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Author Topic: FAQ: Lack of esteem: Do many with BPD consider themselves as "Damaged Goods"?  (Read 7657 times)
Concerned Dad in NY
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« on: November 25, 2008, 06:23:12 AM »

Somewhere on the boards I read about a BPD SO describing herself as "damaged goods."  That took me back to the seeming hundreds of times when my uBPDxw used the same terminology.  The response of the writer on the boards was the same as mine always was: reassuring my ex that she was fine, that she was not damaged goods, etc.  I am wondering if that is a particularly BPD thing to say about oneself - recognizing that one is not OK, though not willing to actually admit to mental illness.  It is ironic to me that my exw talked throughout our marriage of her college beau who she said was smart enough to figure out that she was Damaged Goods (implication: I was not that smart?) and not marry her.  Now that we have divorced, they have re-united after 30 years and will probably be married soon.  (Who's smart now?)   
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Joshua
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« Reply #1 on: November 25, 2008, 09:32:24 PM »

I can't speak from any authority at all, but my BP friend often made the same or similar remarks about herself. She often used this kind of terminology when talking about her own past (which was rather horrific). In the sense that she used it, she was like a piece of merchandise that had been manhandled and broken; no one would "want to purchase damaged goods" (ie, no one would really want her as she is because there was so much past trauma).
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phin

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« Reply #2 on: December 10, 2008, 07:22:36 PM »

I remember talking to my wife (now separated) years ago about religion, churches, beliefs etc.  She told me she never thought she was good enough to go to church. 
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Peaceful.
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« Reply #3 on: February 13, 2009, 06:50:26 PM »

My uBPDw refers to herself as being "broken", but never has referred to "borderline".
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arjay
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« Reply #4 on: February 13, 2009, 07:39:30 PM »

... .In the heat of a terrible arguement, "I" made the mistake of saying she is "damaged from her childhood" (in my dumb way I was trying to tell her she was hurt), she slammed me against the wall like a linebacker from a pro football team... .never did that again, no matter how upset I was... .

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Randi Kreger
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« Reply #5 on: February 16, 2009, 03:01:10 PM »

The answer to the question posed of this thread is "yes."
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I had a borderline mother and narcissistic father. Author of stop walking on eggshells, The stop walking on eggshells workbook, the essential family guide to borderline personality disorder, and the upcoming book stop walking on egg shells for partners
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« Reply #6 on: February 17, 2009, 08:37:55 AM »

My stpD says that she has been sick for a long time.  I generaly ask when is she planning on getting better?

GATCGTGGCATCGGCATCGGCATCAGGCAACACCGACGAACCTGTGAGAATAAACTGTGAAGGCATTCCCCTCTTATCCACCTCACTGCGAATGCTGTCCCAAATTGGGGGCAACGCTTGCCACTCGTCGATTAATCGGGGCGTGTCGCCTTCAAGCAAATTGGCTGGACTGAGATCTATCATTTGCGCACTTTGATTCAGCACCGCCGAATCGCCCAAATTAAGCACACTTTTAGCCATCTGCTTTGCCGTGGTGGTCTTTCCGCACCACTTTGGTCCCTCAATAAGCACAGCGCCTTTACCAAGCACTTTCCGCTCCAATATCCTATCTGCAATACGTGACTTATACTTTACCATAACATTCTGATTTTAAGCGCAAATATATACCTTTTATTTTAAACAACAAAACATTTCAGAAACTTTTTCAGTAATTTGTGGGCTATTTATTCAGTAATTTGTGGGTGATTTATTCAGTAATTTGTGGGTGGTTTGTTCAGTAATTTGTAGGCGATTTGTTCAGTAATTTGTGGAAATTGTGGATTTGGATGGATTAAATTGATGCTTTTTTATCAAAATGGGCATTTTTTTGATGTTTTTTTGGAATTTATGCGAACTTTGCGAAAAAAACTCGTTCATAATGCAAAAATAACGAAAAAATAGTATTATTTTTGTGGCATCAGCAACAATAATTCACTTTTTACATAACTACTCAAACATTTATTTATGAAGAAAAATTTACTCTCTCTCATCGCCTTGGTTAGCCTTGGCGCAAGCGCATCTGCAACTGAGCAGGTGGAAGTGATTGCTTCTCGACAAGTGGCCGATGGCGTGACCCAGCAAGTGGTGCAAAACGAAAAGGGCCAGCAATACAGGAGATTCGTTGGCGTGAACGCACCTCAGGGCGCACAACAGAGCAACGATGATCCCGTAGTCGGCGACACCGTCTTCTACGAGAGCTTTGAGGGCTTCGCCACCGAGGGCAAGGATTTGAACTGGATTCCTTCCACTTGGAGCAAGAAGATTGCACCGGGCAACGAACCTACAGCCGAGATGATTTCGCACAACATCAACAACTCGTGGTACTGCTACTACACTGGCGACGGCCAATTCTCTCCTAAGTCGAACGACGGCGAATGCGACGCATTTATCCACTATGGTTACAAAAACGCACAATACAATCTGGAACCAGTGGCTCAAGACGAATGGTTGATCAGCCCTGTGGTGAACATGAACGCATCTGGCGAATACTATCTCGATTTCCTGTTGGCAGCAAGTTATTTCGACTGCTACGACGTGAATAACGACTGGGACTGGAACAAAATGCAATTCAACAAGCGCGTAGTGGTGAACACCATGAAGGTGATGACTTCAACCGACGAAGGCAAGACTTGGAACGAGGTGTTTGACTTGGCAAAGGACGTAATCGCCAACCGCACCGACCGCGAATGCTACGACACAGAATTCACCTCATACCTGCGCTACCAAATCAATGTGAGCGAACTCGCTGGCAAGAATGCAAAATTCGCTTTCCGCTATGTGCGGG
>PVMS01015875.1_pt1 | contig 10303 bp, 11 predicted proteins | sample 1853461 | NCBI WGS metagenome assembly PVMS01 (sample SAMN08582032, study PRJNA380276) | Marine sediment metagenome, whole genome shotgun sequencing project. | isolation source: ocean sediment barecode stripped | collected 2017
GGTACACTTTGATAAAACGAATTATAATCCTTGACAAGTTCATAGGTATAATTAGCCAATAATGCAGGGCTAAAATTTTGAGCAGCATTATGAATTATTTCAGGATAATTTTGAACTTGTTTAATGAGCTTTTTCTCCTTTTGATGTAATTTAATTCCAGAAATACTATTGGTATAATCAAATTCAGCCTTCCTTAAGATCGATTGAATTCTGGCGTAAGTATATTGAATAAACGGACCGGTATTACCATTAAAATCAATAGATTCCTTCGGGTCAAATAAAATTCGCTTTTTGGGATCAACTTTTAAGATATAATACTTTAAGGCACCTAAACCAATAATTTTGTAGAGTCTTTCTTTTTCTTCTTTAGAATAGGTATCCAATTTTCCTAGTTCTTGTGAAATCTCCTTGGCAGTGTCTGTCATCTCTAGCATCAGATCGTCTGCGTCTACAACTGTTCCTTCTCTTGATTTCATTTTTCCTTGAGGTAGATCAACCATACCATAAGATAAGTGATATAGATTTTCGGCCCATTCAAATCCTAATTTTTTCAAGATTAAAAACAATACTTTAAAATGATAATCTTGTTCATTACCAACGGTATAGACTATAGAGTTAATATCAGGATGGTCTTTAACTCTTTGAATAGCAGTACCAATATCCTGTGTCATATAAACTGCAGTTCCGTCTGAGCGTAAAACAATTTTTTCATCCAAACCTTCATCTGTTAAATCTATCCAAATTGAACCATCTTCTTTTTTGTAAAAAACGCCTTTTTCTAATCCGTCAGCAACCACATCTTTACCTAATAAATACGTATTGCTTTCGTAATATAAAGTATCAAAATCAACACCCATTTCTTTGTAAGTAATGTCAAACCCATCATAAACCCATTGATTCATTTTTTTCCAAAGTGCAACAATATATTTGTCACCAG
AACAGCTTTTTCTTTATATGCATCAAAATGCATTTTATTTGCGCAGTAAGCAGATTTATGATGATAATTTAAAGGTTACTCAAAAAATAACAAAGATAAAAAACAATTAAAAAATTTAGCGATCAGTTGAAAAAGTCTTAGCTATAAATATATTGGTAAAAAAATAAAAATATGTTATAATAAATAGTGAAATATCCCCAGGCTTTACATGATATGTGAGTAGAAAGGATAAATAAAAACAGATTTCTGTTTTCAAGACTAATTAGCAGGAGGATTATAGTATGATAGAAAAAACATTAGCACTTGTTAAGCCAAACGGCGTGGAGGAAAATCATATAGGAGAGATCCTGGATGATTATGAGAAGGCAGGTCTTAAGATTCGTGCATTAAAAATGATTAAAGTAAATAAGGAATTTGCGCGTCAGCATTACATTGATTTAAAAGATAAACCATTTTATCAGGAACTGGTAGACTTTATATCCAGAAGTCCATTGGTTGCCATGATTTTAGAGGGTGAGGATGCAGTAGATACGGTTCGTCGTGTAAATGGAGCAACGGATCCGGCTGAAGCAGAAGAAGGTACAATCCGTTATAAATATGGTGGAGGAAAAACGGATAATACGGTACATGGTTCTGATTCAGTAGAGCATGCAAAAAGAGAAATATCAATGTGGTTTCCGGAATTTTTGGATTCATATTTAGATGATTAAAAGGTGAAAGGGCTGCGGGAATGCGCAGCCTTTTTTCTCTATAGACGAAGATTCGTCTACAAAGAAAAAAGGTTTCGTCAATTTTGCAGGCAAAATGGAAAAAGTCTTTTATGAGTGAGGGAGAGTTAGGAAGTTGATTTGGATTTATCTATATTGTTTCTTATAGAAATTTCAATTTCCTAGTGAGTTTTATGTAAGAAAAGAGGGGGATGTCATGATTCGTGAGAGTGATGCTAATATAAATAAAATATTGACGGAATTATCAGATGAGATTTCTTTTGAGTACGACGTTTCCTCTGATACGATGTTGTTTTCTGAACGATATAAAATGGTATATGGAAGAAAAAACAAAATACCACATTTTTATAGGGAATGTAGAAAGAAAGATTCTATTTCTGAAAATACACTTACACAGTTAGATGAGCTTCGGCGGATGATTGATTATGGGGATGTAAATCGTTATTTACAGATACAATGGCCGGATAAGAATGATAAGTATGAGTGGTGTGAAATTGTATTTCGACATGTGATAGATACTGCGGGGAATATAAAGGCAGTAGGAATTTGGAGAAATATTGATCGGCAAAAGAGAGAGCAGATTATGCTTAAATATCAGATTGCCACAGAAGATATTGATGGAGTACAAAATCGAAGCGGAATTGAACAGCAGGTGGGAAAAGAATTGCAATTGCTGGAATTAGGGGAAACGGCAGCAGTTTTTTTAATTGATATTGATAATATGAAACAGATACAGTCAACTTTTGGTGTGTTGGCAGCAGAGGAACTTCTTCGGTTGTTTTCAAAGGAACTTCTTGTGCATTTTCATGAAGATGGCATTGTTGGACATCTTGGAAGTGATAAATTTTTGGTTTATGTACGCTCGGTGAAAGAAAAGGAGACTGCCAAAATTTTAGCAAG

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Steph
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« Reply #7 on: February 17, 2009, 08:39:43 AM »

 Yep... .there is a strong sense inside... its part of the diagnosis, of being broken and bad. This is where the behaviors stem from.

Interestingly, for me, now that my H has recovered, he no longer feels broken. He says he has the usual amount of struggles, like everyone else, and has his good days and not as good days and he feels good about himself. He was in DBT for 3+ yrs, was always a very high functioning person ( very)  and his sense of badness was very, very strong before he got help.

Steph
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arjay
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« Reply #8 on: February 17, 2009, 08:46:49 AM »

He was in DBT for 3+ yrs, was always a very high functioning person ( very)  and his sense of badness was very, very strong before he got help.

Just curious what made him finally seek help and what was your role during this time, or were you even together at the time?  My counselor suggested that counseling works best when they are alone, and free from additional problems that can occur during relationships.  Just interested... .

Thanks
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Hannahbanana
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« Reply #9 on: February 17, 2009, 08:50:32 AM »

Yep... .there is a strong sense inside... its part of the diagnosis, of being broken and bad. This is where the behaviors stem from.

Interestingly, for me, now that my H has recovered, he no longer feels broken. He says he has the usual amount of struggles, like everyone else, and has his good days and not as good days and he feels good about himself. He was in DBT for 3+ yrs, was always a very high functioning person ( very)  and his sense of badness was very, very strong before he got help.

Steph

I'd love to know if borderlines who do seem to function better with treatment, do so when they have a supportive partner and perhaps it's those who do not have that fleet in and out of therapy and never seem to recover.  I remember my ex saying to me that he did not think anyone believed in him and felt he lacked support from family etc growing up, so i wonder if it makes a huge difference to recovery rates if you have someone by your side rooting for you throughout it.  I know i was just told that they never recover, but i do know that different psychiatrists have differing opinions on this and i am a great advocate of therapy as opposed to medication with mental health and i would love to see some stats on people who do recover somewhat and whether they are single during recovery or not.